What is RSS anyway?
And herein lays the rub: what is an “RSS reader” nowadays anyway? The outlook for such dedicated old services as Google Reader, NetNewsWire, FeedDemon and Bloglines may have darkened - but, behind the scenes, RSS plays an increasingly instrumental role underpinning the new wave of news apps. Flipboard, Twitter, Pulse and the like - there is not a single orange RSS icon in sight, yet it is news feeds that pump publishers’ news into the new services. Suddenly, it is clear that “RSS” has remained popular amongst the last decade’s digerati whilst the new consumer prefers a more straightforward approach.
“What's the distinction?,” asks Parse.ly co-founder Andrew Montalenti. “My rule of thumb is, if it's a destination site that is primarily linking out to other sites, it's an ‘aggregator’ and, if it's a ‘personalised tool primarily used to subscribe to sites for updates’, it's an ‘RSS reader’.”
If you combine numbers for new aggregators and classical readers, news consumption by underlying RSS feed remains healthy at around 10%.
Twelve months ago, TechCrunch wrote, with typical directness, that “RSS Is Dead”. The truth is more nuanced than that - nothing called “RSS” ever gained widespread consumer adoption, and this does not look like happening any time soon, but RSS’s importance is growing as a wholesale distribution mechanism in the age of new apps, syndication partnerships and content marketing distribution. Counter-intuitively, Google has even reinstated RSS feeds for its Google Alerts despite closing its corresponding Reader service.
The semantics matter because, whilst agnostic RSS readers support publisher monetisation through in-feed advertising and linking back to news sites, aggregators tend to be walled gardens, and many hope themselves to be monetisation gatekeepers. A direct ad-sharing deal struck with Flipboard may be more appealing from a commercial perspective - but, compared with plain old RSS, it naturally involves a certain loss of control. “Lack of support from the publishers meant that RSS never become as useful as it should have been,” wrote digital media consultant Thomas Baekdal in his blog’s epitaph to the format. “Instead, the big publishers opted to 'partner with select channels', which is both costly and extremely limiting.”
New into the market
So who will be the heir to Google Reader’s RSS throne? As soon as the switch-off of its life support was announced, a crop of upstarts responded to the outcry by bootstrapping new RSS reader services in the classical mould. Feedly, Feedbin, Newsblur, Feedspot, InoReader, Fever and FeedWrangler are just a few of the candidates hoping to achieve similar affection. For users particularly pining for Google’s own, two services, The Old Reader and BazQux, accurately replicate the look and feel of their forebear. Some of the crop are even charging users for the privilege.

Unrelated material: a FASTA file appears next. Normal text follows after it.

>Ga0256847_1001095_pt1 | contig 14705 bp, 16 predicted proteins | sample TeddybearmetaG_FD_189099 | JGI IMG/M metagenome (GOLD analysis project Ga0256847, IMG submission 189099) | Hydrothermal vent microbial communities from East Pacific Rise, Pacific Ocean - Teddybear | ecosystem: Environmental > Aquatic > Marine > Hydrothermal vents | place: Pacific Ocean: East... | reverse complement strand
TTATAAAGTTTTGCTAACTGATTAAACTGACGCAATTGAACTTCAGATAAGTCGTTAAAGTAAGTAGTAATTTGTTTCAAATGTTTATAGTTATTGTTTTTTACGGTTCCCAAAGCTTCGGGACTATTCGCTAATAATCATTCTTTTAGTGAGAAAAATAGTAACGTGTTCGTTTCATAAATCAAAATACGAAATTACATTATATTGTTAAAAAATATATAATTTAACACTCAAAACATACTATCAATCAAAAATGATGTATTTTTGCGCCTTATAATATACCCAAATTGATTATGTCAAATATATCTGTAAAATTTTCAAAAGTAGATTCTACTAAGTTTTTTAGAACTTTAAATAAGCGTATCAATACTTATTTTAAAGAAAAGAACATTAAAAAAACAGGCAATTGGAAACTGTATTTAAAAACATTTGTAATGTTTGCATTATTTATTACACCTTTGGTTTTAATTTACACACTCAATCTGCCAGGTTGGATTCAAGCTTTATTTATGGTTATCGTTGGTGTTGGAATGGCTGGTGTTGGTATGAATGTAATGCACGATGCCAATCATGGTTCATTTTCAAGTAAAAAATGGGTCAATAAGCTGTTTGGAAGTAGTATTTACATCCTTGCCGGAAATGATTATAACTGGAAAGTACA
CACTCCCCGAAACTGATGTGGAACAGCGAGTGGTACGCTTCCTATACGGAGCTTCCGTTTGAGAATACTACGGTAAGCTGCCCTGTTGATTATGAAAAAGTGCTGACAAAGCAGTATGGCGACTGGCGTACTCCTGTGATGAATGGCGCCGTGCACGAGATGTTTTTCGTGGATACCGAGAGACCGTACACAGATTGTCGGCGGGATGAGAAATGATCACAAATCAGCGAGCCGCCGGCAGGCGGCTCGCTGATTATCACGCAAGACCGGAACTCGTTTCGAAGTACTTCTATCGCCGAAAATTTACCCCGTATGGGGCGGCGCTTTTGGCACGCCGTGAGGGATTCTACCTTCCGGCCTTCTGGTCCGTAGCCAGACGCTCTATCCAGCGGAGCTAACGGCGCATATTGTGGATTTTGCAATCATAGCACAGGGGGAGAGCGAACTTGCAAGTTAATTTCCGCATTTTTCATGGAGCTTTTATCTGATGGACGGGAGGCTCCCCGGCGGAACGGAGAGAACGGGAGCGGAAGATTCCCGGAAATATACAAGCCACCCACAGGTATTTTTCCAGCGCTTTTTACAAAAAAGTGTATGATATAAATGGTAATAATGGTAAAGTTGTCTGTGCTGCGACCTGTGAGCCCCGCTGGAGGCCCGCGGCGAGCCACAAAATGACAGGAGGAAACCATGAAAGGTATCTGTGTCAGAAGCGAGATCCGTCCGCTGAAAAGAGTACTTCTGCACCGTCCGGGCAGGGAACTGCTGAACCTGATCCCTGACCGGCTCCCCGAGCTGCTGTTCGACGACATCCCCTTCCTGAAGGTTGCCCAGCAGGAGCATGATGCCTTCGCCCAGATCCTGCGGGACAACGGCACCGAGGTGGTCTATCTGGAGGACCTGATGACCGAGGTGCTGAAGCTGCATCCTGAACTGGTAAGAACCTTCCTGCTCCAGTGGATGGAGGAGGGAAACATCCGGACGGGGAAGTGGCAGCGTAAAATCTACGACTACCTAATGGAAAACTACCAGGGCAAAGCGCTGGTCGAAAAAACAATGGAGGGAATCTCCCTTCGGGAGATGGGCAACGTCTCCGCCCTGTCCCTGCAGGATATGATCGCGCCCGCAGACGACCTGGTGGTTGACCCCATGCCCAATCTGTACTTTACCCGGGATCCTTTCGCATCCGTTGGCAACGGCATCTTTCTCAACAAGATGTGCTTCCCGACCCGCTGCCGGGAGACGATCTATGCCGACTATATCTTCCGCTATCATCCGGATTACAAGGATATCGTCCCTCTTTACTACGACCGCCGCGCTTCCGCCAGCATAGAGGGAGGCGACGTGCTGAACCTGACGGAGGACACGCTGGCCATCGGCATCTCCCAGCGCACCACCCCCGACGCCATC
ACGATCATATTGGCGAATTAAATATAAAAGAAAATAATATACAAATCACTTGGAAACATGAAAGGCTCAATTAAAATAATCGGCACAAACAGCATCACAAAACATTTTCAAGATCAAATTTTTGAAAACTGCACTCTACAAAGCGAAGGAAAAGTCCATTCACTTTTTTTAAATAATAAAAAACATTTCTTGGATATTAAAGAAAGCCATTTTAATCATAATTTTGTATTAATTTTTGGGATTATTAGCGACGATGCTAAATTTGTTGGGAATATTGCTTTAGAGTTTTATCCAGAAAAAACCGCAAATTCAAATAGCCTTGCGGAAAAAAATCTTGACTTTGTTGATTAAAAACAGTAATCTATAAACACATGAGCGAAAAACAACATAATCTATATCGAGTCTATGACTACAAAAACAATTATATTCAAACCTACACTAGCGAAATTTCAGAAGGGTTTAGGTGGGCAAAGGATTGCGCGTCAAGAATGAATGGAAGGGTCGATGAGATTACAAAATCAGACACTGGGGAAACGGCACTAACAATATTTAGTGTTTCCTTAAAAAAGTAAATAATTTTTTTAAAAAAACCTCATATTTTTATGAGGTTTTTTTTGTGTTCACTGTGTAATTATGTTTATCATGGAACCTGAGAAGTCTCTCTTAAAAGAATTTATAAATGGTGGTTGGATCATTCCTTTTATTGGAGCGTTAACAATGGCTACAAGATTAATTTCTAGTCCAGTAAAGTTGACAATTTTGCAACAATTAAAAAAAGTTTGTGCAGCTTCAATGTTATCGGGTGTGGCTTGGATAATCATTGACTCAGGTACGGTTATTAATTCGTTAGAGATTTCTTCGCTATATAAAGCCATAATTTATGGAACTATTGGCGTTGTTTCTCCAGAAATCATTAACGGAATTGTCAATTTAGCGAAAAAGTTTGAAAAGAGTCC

“Feedly and Digg seem to be the main beneficiaries,” says Mediafed’s Harrison - combined, roughly 5% of RSS news traffic. Parsl.ey’s Montalenti concurs: “Feedly makes up the lion's share of the RSS reader category - they send 10 times the traffic of the next-biggest reader which can be tracked, which is Pulse.me.”
If any of these readers became widely used, news executives would need to sit up and take note. “We're having discussions with all of these newsreaders to see what models are available,” says Mediafed’s Harrison.
But aiming to succeed a Google Reader that was itself virtually ignored by publishers right up to its death is not a lofty calling. Striving to win in the battle to replace something that itself died out looks like trying to turn back the clock on evolution.
The soul of my Google Reader experience has been reincarnated in a new host body - the collection of news feeds that comprised my hacked-together newswire lives on inside Feedly through the magic of export and import. It doesn’t quite match up to my original companion, but what I have realised is this - if news execs watching traffic charts spike are unconcerned by the inconsequential loss of Google Reader, maybe we faithful users should care less, too.